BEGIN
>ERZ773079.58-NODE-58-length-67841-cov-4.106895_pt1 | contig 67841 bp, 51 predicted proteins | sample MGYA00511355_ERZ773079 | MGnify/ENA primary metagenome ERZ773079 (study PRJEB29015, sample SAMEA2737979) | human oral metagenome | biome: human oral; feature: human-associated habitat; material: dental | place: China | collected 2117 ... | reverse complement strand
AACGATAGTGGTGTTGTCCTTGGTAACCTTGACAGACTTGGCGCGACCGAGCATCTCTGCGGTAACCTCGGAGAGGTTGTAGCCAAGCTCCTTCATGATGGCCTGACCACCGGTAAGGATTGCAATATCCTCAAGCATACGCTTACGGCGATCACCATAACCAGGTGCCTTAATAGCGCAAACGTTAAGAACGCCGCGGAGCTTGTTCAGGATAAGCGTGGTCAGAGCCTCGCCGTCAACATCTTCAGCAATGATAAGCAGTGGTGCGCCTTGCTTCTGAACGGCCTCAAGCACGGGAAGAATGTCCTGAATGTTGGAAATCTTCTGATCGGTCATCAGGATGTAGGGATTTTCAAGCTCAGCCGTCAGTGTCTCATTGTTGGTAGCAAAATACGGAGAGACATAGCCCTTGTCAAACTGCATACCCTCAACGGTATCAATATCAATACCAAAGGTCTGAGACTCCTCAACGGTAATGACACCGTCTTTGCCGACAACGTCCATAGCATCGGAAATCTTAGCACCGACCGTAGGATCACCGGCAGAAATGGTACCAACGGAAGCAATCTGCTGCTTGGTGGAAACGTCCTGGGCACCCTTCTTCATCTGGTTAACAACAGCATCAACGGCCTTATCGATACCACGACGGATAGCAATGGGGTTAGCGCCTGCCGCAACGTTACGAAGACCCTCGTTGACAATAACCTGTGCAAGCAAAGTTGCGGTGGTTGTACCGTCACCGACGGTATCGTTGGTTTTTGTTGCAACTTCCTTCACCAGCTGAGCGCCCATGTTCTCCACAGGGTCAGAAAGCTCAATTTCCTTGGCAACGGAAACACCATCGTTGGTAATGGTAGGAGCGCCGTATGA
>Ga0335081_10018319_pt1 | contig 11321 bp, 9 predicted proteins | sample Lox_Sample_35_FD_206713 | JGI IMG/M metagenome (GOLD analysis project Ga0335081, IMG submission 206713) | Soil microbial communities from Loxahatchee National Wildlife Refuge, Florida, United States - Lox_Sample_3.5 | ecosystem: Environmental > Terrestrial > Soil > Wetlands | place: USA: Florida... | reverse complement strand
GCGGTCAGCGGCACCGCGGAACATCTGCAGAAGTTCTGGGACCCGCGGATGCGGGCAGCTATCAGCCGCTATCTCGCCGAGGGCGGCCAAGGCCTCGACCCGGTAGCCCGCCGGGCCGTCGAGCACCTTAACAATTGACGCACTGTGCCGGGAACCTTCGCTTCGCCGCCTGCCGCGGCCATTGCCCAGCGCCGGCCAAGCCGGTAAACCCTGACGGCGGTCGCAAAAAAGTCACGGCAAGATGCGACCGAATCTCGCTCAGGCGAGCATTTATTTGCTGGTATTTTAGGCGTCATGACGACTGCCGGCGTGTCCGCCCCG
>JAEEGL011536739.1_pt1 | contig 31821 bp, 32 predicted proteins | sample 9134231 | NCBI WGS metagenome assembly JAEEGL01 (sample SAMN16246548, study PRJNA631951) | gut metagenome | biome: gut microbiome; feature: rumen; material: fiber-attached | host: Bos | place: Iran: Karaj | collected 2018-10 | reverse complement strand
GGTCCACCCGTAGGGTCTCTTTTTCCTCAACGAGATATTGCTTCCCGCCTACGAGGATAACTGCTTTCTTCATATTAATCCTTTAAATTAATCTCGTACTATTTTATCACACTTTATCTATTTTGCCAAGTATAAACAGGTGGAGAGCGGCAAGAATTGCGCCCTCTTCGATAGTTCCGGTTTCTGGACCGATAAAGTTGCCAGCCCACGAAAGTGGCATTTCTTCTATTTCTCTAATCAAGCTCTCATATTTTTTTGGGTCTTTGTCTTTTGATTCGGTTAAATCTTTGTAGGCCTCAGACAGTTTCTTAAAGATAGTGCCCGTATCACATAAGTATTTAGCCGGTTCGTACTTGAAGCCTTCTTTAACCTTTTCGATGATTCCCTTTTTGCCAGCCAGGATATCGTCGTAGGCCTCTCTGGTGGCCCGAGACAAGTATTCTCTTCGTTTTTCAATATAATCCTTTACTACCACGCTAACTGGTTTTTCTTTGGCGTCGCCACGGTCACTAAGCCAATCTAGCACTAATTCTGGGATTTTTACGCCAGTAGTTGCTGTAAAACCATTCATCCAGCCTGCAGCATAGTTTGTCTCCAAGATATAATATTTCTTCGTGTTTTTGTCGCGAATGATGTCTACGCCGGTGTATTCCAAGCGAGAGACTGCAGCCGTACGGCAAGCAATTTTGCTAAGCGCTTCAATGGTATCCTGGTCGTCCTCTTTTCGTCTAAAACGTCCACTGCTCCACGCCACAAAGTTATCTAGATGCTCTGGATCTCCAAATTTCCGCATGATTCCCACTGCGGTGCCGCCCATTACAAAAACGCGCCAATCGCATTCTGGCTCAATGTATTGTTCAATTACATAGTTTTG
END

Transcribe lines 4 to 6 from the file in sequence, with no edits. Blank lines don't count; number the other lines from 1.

GCGGTCAGCGGCACCGCGGAACATCTGCAGAAGTTCTGGGACCCGCGGATGCGGGCAGCTATCAGCCGCTATCTCGCCGAGGGCGGCCAAGGCCTCGACCCGGTAGCCCGCCGGGCCGTCGAGCACCTTAACAATTGACGCACTGTGCCGGGAACCTTCGCTTCGCCGCCTGCCGCGGCCATTGCCCAGCGCCGGCCAAGCCGGTAAACCCTGACGGCGGTCGCAAAAAAGTCACGGCAAGATGCGACCGAATCTCGCTCAGGCGAGCATTTATTTGCTGGTATTTTAGGCGTCATGACGACTGCCGGCGTGTCCGCCCCG
>JAEEGL011536739.1_pt1 | contig 31821 bp, 32 predicted proteins | sample 9134231 | NCBI WGS metagenome assembly JAEEGL01 (sample SAMN16246548, study PRJNA631951) | gut metagenome | biome: gut microbiome; feature: rumen; material: fiber-attached | host: Bos | place: Iran: Karaj | collected 2018-10 | reverse complement strand
GGTCCACCCGTAGGGTCTCTTTTTCCTCAACGAGATATTGCTTCCCGCCTACGAGGATAACTGCTTTCTTCATATTAATCCTTTAAATTAATCTCGTACTATTTTATCACACTTTATCTATTTTGCCAAGTATAAACAGGTGGAGAGCGGCAAGAATTGCGCCCTCTTCGATAGTTCCGGTTTCTGGACCGATAAAGTTGCCAGCCCACGAAAGTGGCATTTCTTCTATTTCTCTAATCAAGCTCTCATATTTTTTTGGGTCTTTGTCTTTTGATTCGGTTAAATCTTTGTAGGCCTCAGACAGTTTCTTAAAGATAGTGCCCGTATCACATAAGTATTTAGCCGGTTCGTACTTGAAGCCTTCTTTAACCTTTTCGATGATTCCCTTTTTGCCAGCCAGGATATCGTCGTAGGCCTCTCTGGTGGCCCGAGACAAGTATTCTCTTCGTTTTTCAATATAATCCTTTACTACCACGCTAACTGGTTTTTCTTTGGCGTCGCCACGGTCACTAAGCCAATCTAGCACTAATTCTGGGATTTTTACGCCAGTAGTTGCTGTAAAACCATTCATCCAGCCTGCAGCATAGTTTGTCTCCAAGATATAATATTTCTTCGTGTTTTTGTCGCGAATGATGTCTACGCCGGTGTATTCCAAGCGAGAGACTGCAGCCGTACGGCAAGCAATTTTGCTAAGCGCTTCAATGGTATCCTGGTCGTCCTCTTTTCGTCTAAAACGTCCACTGCTCCACGCCACAAAGTTATCTAGATGCTCTGGATCTCCAAATTTCCGCATGATTCCCACTGCGGTGCCGCCCATTACAAAAACGCGCCAATCGCATTCTGGCTCAATGTATTGTTCAATTACATAGTTTTG